Sep 26 – 30, 2011
Vienna, Austria
Europe/Zurich timezone

CMS Calorimeter Trigger Phase 1 Upgrade

Sep 28, 2011, 11:00 AM
25m
Room EI 7 (Vienna, Austria)

Room EI 7

Vienna, Austria

<font face="Verdana" size="2"><b>Vienna University of Technology</b> Department of Electrical Engineering Gusshausstraße 27-29 1040 Vienna, Austria
Oral Trigger A3b - Trigger

Speaker

Dr Pamela Klabbers (University of Wisconsin)

Description

We present a design for the Phase-1 upgrade of the CMS calorimeter trigger system composed of FPGAs and Multi-GBit/sec links that adhere to the micro-TCA crate Telecom standard. The upgrade calorimeter trigger will implement algorithms that create collections of isolated and non-isolated electromagnetic objects, isolated and non-isolated tau objects and jet objects. The algorithms are organized in several steps with progressive data reduction. These include a particle cluster finder that reconstructs overlapping clusters of 2x2 calorimeter towers and applies electron identification, a cluster overlap filter, a particle isolation determination, jet reconstruction, particle separation and sorting.

Summary 500 words

The upgrade calorimeter trigger system will comprise up to 6 crates with up to 12 cards each. The goal is that the trigger processing cards will be uploaded with different versions of firmware each performing different processing tasks in the system. The proposed platform for the upgraded Calorimeter Trigger processing is an Advanced Mezzanine Card (AMC)-style micro-TCA module.

The Compact Calorimeter Trigger (CCT) design uses three card types. The Input Cards will receive the Trigger Primitive data from the ECAL, HCAL and Forward calorimeters and perform inter-region data sharing as needed. The Processing Cards will receive partial products from the Input Cards, perform second level sharing, complete the regional processing and deliver the output to the Summary Processing Cards that transmit their results to the Global Trigger.

Upgrade calorimeter trigger algorithms have been developed and demonstrated to achieve a factor of 4 rate reduction from the present calorimeter trigger algorithms with improved efficiency and much better position resolution for application in sophisticated topological triggers. To verify that the upgrade calorimeter algorithms are implementable, firmware has been developed in Xilinx tools for the improved clustering and filtering algorithms with increased position resolution. The initial indications are that about 8x16 trigger towers worth of information can be processed in a single Virtex 5 FPGA using a good fraction of its 6.5 Gbps GTX multi-gigabit transceivers and 50% of the available logic. The processing can be done at or above 200 MHz with a latency of 185 ns, which would keep this processing well within the latency envelope of the present calorimeter trigger calculations.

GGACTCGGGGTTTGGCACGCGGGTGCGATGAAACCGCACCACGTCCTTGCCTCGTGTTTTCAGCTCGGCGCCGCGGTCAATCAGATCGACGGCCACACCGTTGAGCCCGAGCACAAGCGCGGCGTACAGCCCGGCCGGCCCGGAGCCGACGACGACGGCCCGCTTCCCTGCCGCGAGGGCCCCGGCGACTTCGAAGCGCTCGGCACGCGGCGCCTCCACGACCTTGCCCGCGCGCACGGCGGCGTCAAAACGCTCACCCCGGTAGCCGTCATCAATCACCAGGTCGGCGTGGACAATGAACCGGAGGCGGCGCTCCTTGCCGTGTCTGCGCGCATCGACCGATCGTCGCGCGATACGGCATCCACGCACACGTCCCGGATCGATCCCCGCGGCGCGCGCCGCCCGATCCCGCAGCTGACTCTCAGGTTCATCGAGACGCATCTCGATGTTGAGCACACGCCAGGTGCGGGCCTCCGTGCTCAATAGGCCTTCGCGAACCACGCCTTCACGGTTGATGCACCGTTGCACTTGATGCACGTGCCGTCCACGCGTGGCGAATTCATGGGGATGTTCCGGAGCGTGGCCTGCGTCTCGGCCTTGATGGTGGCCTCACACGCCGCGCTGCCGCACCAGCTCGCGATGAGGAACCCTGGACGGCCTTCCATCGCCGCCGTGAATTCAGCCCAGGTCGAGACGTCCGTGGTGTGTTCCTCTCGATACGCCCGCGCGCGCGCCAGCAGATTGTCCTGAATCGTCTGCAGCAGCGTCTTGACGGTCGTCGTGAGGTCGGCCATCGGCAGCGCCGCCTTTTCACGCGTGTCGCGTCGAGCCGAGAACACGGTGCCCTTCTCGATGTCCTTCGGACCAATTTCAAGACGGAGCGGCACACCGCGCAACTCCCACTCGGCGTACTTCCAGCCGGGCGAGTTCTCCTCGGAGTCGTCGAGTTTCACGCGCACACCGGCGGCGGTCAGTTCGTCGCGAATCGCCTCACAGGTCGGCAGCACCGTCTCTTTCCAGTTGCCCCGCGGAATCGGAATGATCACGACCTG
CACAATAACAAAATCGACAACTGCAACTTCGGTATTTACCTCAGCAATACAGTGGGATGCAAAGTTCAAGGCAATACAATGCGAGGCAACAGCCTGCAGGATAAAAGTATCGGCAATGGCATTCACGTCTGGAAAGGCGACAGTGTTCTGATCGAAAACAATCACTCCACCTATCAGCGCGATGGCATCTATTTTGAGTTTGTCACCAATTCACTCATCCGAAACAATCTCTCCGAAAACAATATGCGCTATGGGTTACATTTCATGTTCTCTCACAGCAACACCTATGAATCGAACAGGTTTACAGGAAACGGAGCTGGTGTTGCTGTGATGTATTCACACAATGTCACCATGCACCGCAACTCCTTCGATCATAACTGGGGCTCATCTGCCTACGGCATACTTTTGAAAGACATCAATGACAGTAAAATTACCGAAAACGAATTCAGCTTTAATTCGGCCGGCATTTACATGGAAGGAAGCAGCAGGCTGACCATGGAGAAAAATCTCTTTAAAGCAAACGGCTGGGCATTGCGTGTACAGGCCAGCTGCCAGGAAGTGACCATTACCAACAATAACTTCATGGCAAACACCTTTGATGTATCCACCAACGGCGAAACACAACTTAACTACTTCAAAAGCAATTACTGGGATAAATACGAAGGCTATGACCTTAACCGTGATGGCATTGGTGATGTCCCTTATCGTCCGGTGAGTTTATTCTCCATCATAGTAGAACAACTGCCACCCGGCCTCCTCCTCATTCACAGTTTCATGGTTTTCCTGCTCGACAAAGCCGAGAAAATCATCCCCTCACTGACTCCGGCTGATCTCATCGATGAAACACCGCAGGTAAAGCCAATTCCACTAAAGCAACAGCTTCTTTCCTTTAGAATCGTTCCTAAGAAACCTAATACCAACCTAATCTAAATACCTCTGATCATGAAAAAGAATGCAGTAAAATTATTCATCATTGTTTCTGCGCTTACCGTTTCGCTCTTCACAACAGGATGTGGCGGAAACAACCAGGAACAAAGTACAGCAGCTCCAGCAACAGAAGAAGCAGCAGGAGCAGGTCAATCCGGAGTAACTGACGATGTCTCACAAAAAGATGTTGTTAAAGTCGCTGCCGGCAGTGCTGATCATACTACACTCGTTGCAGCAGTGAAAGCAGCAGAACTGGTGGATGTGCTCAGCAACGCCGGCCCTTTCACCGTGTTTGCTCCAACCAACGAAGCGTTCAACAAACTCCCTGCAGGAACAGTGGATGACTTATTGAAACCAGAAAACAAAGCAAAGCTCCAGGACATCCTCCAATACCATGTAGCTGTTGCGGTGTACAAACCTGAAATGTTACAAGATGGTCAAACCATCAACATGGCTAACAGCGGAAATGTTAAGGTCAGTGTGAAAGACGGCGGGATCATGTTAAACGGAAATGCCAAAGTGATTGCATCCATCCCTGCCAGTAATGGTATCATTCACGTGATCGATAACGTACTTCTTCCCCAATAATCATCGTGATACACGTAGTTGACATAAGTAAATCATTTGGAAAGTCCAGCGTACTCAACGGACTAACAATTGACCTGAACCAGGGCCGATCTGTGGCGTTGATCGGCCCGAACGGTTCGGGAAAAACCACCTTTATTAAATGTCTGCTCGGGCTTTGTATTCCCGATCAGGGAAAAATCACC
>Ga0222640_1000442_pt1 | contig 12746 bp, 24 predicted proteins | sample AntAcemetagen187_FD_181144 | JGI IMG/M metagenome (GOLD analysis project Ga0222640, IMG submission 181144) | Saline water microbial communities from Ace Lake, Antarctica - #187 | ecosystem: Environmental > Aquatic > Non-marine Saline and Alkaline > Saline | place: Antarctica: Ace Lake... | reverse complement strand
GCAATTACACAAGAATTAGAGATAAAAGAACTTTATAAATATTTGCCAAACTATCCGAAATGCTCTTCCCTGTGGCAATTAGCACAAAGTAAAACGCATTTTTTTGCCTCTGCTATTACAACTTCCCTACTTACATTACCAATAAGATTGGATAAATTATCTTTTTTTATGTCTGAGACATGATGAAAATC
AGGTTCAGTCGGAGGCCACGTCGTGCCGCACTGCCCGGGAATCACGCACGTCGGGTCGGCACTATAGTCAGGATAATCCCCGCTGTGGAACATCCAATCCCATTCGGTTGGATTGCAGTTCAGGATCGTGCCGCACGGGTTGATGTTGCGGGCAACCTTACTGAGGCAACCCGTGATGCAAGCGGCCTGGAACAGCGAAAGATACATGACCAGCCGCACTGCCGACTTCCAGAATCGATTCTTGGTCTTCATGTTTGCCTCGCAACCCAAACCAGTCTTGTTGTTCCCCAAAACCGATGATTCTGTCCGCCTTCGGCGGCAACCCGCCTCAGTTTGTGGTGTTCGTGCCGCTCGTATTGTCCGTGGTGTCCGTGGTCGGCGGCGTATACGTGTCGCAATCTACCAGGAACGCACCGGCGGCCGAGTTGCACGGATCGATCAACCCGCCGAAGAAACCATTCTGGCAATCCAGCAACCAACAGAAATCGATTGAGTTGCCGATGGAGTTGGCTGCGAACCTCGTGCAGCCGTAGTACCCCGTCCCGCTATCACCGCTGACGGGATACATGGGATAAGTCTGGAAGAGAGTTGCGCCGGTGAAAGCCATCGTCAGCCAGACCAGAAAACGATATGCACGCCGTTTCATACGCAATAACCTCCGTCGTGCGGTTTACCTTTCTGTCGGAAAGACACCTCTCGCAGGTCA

Demonstrators have been built and their test results will be reported. A system of four CCT prototype cards were integrated in a backplane fabric to demonstrate the running and data exchange of calorimeter trigger algorithms. Using TTC-based timing and synchronization, a system that links and auto-synchronizes 56 separate data channels has been demonstrated and its latency measured. The latency of the Xilinx GTP link I/O has been studied with various configurations, optimized and measured. An Intelligent Platform Management Interface (IPMI) Module Management Controller (MMC) has been developed and tested on an AMC card. Software has been developed to support the remote update of the FPGA flash over the micro-TCA GbE connection using a FPGA based server (Xilinx Microblaze).

The detailed mapping of the CMS HCAL and ECAL Front End readout electronics onto the new microTCA upgrade electronics has been developed and a design produced using optical links and signal splitting to permit operation of the present and upgrade calorimeter trigger electronics in parallel. The designs of the upgrade optical link TX/RX system and prototype processing cards for a parallel vertical slice test of the upgrade calorimeter trigger electronics will be shown.

This paper covers the Compact Calorimeter Trigger part of the CMS Calorimeter Trigger Upgrade program. The Time Multiplexed Trigger part is covered in a separate paper (G. Iles et al., submitted to TWEPP-11).

Primary authors

Dr Pamela Klabbers (University of Wisconsin) Mr Tom Gorski (University of Wisconsin) Prof. Wesley Smith (University of Wisconsin)

Co-authors

Mr Amin Farmahini-Farahani (University of Wisconsin) Mr Anthony Gregerson (University of Wisconsin) Mr Dan Seemuth (University of Wisconsin) Mr Ian Ross (University of Wisconsin) Prof. Katherine Compton (University of Wisconsin) Dr Michael Schulte (AMD Research) Mr Michalis Bachtis (University of Wisconsin) Dr Monika Grothe (University of Wisconsin) Mr Robert Fobes (University of Wisconsin) Prof. Sridhara Dasu (University of Wisconsin)

Presentation materials